Because the SEC believes it will be important for the U.S. To continue its active involvement in the international accounting arena, the FASB would remain the standard-setting body responsible for promoting U.S. GAAP under the framework. The Work Plan sets forth several possible scenarios in which the FASB would participate in IASB standard setting (SEC, 2011).
The SEC would maintain its oversight of the FASB if IFRS is incorporated into the U.S. financial reporting system. The SEC staff would monitor international standard-setting developments to evaluate the implications of changes to IFRS on the Commission's existing rules and regulations (SEC, 2011).
The Work Plan also discusses a transition strategy that borrows heavily from the convergence approach. The FASB would develop a transition plan to allow for U.S. constituents to plan appropriately for implementation in a reasonable timeframe. The initial incorporation could be handled through a transition of individual IFRSs organized into one of three categories. The transition plan would have, as one of its highest priorities, the identification of ways to minimize the potential impact on U.S. constituents while at the same time still provide useful information to investors (SEC, 2011).
The Work Plan also discusses potential benefits of the framework. The framework supports a flexible transition strategy that is better able to be responsive and tailored to the needs of U.S. constituents than other mechanisms for incorporation. The framework also provides for gradual implementation of IFRS, thereby avoiding the costs of an all-at-once approach. Moreover, potentially greater investor protection is available with FASB endorsement than with direct incorporation of IFRS. The framework also allows for retaining U.S. GAAP as the basis of financial reporting for U.S. issuers, mitigating the complexities of changing all of the references to U.S. GAAP (SEC, 2011).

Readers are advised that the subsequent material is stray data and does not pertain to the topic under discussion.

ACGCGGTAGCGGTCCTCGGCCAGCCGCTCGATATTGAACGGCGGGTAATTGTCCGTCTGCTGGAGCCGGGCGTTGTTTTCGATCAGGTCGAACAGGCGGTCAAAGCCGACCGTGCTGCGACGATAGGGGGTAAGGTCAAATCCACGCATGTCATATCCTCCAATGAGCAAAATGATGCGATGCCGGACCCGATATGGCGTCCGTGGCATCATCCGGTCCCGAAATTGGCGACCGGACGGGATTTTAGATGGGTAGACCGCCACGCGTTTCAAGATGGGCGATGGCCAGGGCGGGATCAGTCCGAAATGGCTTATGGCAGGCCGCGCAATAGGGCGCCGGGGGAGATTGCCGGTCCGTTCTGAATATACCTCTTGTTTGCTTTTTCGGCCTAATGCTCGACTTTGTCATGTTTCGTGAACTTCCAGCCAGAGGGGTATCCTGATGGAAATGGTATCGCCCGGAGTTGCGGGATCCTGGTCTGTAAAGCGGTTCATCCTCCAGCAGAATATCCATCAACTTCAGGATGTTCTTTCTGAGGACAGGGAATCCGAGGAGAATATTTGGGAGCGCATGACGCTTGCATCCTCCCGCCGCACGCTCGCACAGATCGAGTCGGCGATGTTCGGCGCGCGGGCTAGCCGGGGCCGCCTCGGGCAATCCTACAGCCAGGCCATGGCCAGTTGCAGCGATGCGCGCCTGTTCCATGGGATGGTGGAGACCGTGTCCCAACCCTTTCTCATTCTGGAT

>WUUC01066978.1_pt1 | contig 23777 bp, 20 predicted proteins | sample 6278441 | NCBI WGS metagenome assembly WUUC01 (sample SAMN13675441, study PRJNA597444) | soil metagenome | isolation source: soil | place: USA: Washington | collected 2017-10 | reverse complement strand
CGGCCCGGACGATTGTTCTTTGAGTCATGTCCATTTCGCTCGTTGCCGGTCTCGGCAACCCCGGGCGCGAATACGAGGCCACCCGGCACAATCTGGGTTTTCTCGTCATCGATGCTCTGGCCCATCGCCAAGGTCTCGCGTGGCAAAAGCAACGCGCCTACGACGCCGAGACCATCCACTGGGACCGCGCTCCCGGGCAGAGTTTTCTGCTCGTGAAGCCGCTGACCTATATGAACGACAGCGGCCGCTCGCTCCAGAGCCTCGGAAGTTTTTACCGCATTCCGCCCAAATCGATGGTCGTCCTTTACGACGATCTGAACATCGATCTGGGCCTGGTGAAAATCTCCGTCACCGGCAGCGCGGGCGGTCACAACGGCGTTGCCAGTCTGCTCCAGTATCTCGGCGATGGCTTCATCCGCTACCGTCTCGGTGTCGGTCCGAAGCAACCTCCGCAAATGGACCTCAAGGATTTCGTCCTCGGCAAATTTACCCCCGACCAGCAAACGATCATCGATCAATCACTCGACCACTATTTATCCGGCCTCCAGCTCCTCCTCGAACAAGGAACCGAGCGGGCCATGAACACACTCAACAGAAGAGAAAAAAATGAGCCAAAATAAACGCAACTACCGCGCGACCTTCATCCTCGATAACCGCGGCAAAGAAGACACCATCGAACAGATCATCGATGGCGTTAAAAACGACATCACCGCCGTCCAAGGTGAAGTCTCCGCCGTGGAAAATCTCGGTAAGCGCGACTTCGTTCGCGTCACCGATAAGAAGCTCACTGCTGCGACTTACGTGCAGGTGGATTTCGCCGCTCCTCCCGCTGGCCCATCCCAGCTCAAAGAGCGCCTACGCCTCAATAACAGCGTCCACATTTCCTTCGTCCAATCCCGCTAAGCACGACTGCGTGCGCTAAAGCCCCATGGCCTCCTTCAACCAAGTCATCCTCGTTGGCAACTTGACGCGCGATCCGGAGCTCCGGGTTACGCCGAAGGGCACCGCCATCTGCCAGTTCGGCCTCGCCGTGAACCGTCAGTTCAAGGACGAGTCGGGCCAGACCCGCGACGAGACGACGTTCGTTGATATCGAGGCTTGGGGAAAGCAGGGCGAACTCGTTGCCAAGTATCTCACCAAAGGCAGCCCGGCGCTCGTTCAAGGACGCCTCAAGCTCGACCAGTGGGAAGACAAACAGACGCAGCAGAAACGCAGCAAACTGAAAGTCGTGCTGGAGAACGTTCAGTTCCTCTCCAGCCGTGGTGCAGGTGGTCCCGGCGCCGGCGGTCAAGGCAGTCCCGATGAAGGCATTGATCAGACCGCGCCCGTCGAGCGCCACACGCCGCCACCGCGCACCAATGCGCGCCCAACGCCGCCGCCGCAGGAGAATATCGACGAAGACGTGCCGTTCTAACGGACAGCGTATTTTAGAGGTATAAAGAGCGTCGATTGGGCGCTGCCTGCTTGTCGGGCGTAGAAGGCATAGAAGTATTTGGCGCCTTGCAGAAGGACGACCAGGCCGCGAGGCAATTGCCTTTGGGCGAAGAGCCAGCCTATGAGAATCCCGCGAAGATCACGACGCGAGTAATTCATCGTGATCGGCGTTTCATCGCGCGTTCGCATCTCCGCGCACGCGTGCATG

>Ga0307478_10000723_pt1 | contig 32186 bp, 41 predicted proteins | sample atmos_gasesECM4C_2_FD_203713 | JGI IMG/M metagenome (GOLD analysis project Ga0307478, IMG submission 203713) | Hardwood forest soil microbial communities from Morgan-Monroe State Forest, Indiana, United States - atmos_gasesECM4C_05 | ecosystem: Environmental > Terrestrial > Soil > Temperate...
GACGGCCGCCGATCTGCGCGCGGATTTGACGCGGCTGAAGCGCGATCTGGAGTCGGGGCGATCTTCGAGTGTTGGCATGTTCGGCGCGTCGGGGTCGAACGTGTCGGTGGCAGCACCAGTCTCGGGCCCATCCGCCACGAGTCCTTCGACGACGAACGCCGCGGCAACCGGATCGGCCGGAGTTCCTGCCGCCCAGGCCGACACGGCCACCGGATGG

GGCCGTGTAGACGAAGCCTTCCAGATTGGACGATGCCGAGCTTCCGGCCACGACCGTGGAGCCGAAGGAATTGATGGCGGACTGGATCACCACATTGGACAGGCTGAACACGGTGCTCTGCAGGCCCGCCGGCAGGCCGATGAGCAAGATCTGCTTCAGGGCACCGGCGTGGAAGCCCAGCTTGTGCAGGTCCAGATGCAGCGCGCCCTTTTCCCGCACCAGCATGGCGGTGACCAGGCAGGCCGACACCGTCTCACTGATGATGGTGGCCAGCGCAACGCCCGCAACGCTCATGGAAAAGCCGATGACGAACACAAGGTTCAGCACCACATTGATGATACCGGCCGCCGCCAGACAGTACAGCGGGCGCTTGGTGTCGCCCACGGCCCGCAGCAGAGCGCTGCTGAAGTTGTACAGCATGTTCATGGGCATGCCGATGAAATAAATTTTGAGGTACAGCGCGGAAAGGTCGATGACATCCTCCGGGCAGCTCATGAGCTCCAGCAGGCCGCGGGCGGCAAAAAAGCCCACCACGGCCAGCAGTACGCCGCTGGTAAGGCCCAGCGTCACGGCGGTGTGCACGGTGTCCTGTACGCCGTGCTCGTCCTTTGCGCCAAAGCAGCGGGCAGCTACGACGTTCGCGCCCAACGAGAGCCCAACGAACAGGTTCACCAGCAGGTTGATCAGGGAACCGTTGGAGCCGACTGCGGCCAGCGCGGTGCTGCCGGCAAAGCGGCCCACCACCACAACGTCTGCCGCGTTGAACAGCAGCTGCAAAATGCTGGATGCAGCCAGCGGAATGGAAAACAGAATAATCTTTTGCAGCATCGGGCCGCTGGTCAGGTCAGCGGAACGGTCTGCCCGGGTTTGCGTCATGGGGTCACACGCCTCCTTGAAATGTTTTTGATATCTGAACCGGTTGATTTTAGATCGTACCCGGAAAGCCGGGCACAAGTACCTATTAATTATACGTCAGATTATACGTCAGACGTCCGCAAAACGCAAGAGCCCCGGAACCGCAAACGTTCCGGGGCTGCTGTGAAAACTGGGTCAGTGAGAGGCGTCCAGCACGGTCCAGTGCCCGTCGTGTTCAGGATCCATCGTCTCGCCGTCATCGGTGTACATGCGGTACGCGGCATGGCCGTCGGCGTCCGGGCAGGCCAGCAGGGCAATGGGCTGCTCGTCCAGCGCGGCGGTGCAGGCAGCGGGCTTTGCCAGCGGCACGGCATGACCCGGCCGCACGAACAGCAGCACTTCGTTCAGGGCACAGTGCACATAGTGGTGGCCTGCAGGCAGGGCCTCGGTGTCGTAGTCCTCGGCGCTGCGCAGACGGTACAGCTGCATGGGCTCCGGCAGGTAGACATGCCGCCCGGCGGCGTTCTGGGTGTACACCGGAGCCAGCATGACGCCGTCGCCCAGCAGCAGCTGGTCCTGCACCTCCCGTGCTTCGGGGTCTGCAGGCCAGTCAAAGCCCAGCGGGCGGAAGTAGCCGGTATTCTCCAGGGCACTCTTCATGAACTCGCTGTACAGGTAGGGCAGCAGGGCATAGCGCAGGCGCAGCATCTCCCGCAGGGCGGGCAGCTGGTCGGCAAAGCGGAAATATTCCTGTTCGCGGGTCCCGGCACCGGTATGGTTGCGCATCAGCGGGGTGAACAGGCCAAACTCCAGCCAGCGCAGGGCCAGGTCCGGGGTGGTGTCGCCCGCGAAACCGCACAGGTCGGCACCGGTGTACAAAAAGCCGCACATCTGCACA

Current Convergence Status
The IASB and FASB have continued to make progress since the Proposed Work Plan was issued, including the following achievements:
On June 15, 2011, the IASB and FASB re-exposed their revised proposals for a common revenue recognition standard, thereby allowing interested parties the chance to comment on revisions that the boards have undertaken since publication of an exposure draft on revenue recognition in June 2010.
On June 16, 2011, the IASB and FASB issued amendments that improved and aligned the presentation of other comprehensive income (OCI) in financial statements that are prepared in accordance with IFRSs and with U.S. GAAP.
On June 29, 2011, the Private Company Financial Reporting Committee (PCFRC), a joint committee of the FASB and AICPA, was briefed by the FASB on the progress of several convergence projects. The PCFRC provided input on several issues.
On August 25, 2011, the IASB published proposals to define investment entities as a separate type of entity that would be exempt from the accounting requirements in IFRS 10 Consolidated Financial Statements (IRFS, 2011c).
Benefits of Convergence
Given the trend toward globalization, the advantages of convergence outweigh the disadvantages for most American firms. By converting to IFRS, a business can present its financial statements on the same basis as its foreign competitors, thereby making comparisons easier. Companies with subsidiaries in countries that require or permit IRFS can enjoy the advantage of using only one accounting language company-wide. Companies wishing to raise capital abroad will also benefit from convergence. Companies can also benefit if they are a subsidiary of a foreign company that must use IFRS, or if they have a foreign investor that must use IFRS (IFRS, 2011).
Some believe that U.S. GAAP is the gold standard of accounting principles, and that full acceptance of IFRS involves a loss of a certain level of quality. Moreover, for issuers without significant customers or operations outside the U.S., there is no incentive to prepare IFRS financial statements; therefore the significant costs of adopting IFRS outweigh the benefits (IFRS, 2011b).